So much work goes into winning new business, regardless of the vertical space in which you work; there is the initial prospecting, early conversations, strategic program development, budget consideration, and creation of a deliverables timeline. Unfortunately, all of that work can come to a screeching halt before the ink is dry on the contract when the same amount of time, energy and commitment isn't placed on managing the client's expectations after the business is won.
To ensure this is never overlooked, we developed the Super Six: keys to developing excellent client expectations and building longstanding relationships that can withstand good times as well as bumps in the road. After all, it's easy to keep a client when things are going well; maintaining a client when times are tough is the true test of a relationship. We believe the Super Six will aid in this process:
I have long maintained that business people like working with people they not only respect, but also personally like. Therefore, we believe that developing a personal relationship goes a long way in building a stronger business relationship. Get to know the client's family situation, how they spend their free time, where their interests lie and, most importantly, what motivates them on a daily basis. When you understand what makes them tick as a person, you can translate that into your business relationship.
A lack of communication is usually at the root of most problems associated with clients. Any good client relationship will be able to weather setbacks if you are proactive in communicating both good and bad news. When communication is direct and transparent, trust forms and helps to create a foundation for long-lasting relationships.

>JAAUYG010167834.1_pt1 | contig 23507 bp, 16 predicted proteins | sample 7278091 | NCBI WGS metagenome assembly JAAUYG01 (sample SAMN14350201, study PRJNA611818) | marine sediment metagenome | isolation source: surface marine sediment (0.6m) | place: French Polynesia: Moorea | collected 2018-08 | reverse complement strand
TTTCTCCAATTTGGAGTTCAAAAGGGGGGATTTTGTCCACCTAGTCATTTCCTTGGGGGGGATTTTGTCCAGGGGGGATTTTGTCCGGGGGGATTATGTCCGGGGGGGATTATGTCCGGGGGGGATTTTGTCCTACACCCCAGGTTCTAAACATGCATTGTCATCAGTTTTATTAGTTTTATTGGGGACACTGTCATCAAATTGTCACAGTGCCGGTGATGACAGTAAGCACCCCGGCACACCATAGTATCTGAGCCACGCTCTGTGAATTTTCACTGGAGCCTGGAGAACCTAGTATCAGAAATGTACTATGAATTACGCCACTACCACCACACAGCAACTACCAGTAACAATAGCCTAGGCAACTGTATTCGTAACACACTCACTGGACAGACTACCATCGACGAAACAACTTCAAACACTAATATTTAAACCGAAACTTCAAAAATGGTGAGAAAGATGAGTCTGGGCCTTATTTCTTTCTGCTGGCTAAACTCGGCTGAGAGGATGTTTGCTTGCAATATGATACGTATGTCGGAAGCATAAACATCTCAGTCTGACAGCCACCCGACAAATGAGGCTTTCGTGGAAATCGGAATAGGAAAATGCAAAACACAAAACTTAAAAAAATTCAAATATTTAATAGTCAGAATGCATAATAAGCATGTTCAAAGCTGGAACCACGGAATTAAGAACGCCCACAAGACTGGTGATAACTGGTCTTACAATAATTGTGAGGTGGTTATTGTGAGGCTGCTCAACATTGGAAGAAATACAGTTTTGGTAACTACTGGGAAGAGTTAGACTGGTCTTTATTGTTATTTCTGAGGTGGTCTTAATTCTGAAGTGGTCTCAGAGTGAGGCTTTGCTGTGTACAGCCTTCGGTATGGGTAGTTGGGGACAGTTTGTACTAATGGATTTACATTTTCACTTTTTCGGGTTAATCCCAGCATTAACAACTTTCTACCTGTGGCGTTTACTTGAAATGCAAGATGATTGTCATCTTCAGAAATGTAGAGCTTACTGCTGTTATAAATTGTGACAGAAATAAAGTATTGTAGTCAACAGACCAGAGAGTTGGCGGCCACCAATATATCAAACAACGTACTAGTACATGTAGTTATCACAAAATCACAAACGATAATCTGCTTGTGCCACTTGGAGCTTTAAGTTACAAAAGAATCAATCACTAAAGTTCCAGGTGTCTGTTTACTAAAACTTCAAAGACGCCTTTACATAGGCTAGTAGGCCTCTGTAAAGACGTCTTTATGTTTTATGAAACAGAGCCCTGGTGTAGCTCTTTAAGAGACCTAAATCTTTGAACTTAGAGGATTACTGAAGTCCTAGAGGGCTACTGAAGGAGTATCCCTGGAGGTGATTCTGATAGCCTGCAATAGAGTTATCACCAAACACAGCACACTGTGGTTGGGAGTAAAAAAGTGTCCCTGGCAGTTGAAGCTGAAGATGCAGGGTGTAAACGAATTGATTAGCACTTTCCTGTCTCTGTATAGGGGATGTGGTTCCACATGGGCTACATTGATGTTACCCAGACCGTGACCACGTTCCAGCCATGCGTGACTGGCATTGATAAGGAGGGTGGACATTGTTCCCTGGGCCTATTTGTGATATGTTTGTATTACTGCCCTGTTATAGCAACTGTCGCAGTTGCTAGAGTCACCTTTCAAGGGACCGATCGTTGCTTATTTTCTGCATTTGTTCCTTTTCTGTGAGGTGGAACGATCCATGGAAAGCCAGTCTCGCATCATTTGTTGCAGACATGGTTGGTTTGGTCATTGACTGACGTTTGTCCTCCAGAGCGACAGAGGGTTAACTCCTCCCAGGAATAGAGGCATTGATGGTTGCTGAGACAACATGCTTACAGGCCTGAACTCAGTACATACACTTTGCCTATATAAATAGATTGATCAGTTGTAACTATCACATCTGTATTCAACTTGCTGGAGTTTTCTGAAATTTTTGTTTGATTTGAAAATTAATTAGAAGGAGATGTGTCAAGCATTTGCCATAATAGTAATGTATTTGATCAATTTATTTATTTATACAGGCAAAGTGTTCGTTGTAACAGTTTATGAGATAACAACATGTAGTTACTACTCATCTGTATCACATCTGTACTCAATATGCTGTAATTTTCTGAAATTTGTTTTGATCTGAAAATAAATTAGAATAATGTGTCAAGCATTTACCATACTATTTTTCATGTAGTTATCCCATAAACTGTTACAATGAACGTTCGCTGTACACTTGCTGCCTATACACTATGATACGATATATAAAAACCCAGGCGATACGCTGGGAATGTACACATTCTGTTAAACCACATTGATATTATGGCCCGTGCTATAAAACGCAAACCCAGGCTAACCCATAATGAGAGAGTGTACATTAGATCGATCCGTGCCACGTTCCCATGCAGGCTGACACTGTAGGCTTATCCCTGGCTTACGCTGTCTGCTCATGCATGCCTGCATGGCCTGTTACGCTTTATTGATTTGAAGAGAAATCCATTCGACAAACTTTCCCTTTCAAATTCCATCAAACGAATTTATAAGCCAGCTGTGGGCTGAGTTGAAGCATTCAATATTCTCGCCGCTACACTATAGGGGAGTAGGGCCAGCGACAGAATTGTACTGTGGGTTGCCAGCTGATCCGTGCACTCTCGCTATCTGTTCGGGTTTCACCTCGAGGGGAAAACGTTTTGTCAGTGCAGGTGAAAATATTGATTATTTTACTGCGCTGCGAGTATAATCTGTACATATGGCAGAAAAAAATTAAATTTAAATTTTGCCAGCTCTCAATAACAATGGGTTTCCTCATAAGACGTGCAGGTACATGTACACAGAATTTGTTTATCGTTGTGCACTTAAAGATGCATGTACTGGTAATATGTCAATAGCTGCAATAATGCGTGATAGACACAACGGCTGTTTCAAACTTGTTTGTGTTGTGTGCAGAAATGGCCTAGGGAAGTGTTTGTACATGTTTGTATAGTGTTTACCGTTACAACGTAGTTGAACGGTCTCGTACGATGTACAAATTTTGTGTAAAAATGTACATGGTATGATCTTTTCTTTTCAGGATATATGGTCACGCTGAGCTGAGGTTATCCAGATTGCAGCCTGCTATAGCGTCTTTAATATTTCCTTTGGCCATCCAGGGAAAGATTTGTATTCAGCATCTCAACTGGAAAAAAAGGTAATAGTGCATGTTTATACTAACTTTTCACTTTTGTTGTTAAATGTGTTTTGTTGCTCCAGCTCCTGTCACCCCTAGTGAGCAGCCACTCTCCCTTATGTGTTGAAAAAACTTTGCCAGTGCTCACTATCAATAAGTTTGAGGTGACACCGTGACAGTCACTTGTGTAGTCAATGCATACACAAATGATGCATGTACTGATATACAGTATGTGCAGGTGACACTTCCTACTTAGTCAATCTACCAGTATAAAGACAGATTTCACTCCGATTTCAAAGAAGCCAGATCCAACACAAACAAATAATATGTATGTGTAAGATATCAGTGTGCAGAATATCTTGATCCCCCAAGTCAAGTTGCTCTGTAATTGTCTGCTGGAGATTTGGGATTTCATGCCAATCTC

Until you and your client agree on strategy, goals and timelines, you are always at risk of them not understanding what success is and how it should be measured. We always suggest creating a scope-of-work document that outlines the program details, budgets and metrics. This will alleviate any confusion over expectations and hopefully eliminate a difficult conversation.
When you offer your client advice, direction, input and business counsel, you become a truly valuable partner. This style of open dialogue helps to establish the respect necessary to ensure better project management. Clients hire outsourced marketing services because they want an objective opinion. If you fail at giving that POV, you subject yourself to being a "yes man or woman," which will ultimately be your undoing.
Listening is one of the most misunderstood and least used tools in managing client expectations. Many clients are unsure of what they are trying to accomplish or not very good at articulating it. As such, you must have excellent intuition and listening skills in order to identify key messages being communicated. One of the best ways to compensate for a client who communicates poorly is to repeat what you have heard and ask them to confirm the accuracy of key takeaways, which will ultimately impact expectations.
Most relationships will go south very quickly if you are not open and honest about budgets. To start, you must be realistic about setting a clear understanding of the budget required to execute the desired program. Throughout the course of the program, you must have regular dialogue about budgets. If you don't address the client until you have an issue (i.e., operating over budget), you will not only have an unhappy client, you may also find yourself eating the overages.
At the end of the day, your ability to manage client expectations is going to hinge on how well you choose to communicate. If you leave things up to chance, chances are you and your client will both be disappointed. However, if you take the time to listen, be proactive about communicating openly and address any issues head-on, you will keep client expectations in check and be in a good position to grow your relationship over time.